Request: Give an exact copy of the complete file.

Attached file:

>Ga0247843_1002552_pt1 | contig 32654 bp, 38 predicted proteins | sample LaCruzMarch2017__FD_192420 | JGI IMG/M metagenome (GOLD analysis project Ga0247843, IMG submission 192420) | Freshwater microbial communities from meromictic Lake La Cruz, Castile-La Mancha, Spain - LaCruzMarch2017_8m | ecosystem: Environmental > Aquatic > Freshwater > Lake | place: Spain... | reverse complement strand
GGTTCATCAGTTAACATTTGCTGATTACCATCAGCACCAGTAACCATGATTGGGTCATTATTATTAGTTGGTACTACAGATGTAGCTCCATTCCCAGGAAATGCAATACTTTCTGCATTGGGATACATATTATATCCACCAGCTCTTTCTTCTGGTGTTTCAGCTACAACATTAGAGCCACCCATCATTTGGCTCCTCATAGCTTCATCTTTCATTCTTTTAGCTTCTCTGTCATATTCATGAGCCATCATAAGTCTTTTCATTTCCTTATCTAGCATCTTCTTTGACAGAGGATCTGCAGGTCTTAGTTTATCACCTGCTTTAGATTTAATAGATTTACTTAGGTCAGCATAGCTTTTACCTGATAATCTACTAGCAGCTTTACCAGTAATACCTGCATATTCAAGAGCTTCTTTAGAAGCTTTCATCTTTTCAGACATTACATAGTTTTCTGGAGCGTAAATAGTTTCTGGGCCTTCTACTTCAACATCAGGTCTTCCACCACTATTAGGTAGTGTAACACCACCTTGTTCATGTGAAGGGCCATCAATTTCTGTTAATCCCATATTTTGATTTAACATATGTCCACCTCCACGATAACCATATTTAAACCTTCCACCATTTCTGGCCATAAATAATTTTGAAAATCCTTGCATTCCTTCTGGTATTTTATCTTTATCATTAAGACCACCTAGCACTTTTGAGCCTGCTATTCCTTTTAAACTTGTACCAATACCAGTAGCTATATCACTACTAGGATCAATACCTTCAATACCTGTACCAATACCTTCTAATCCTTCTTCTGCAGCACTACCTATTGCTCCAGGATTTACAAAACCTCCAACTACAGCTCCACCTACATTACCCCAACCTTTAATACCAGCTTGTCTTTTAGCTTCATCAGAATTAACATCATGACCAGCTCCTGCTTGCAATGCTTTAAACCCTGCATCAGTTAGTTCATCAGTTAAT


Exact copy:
>Ga0247843_1002552_pt1 | contig 32654 bp, 38 predicted proteins | sample LaCruzMarch2017__FD_192420 | JGI IMG/M metagenome (GOLD analysis project Ga0247843, IMG submission 192420) | Freshwater microbial communities from meromictic Lake La Cruz, Castile-La Mancha, Spain - LaCruzMarch2017_8m | ecosystem: Environmental > Aquatic > Freshwater > Lake | place: Spain... | reverse complement strand
GGTTCATCAGTTAACATTTGCTGATTACCATCAGCACCAGTAACCATGATTGGGTCATTATTATTAGTTGGTACTACAGATGTAGCTCCATTCCCAGGAAATGCAATACTTTCTGCATTGGGATACATATTATATCCACCAGCTCTTTCTTCTGGTGTTTCAGCTACAACATTAGAGCCACCCATCATTTGGCTCCTCATAGCTTCATCTTTCATTCTTTTAGCTTCTCTGTCATATTCATGAGCCATCATAAGTCTTTTCATTTCCTTATCTAGCATCTTCTTTGACAGAGGATCTGCAGGTCTTAGTTTATCACCTGCTTTAGATTTAATAGATTTACTTAGGTCAGCATAGCTTTTACCTGATAATCTACTAGCAGCTTTACCAGTAATACCTGCATATTCAAGAGCTTCTTTAGAAGCTTTCATCTTTTCAGACATTACATAGTTTTCTGGAGCGTAAATAGTTTCTGGGCCTTCTACTTCAACATCAGGTCTTCCACCACTATTAGGTAGTGTAACACCACCTTGTTCATGTGAAGGGCCATCAATTTCTGTTAATCCCATATTTTGATTTAACATATGTCCACCTCCACGATAACCATATTTAAACCTTCCACCATTTCTGGCCATAAATAATTTTGAAAATCCTTGCATTCCTTCTGGTATTTTATCTTTATCATTAAGACCACCTAGCACTTTTGAGCCTGCTATTCCTTTTAAACTTGTACCAATACCAGTAGCTATATCACTACTAGGATCAATACCTTCAATACCTGTACCAATACCTTCTAATCCTTCTTCTGCAGCACTACCTATTGCTCCAGGATTTACAAAACCTCCAACTACAGCTCCACCTACATTACCCCAACCTTTAATACCAGCTTGTCTTTTAGCTTCATCAGAATTAACATCATGACCAGCTCCTGCTTGCAATGCTTTAAACCCTGCATCAGTTAGTTCATCAGTTAAT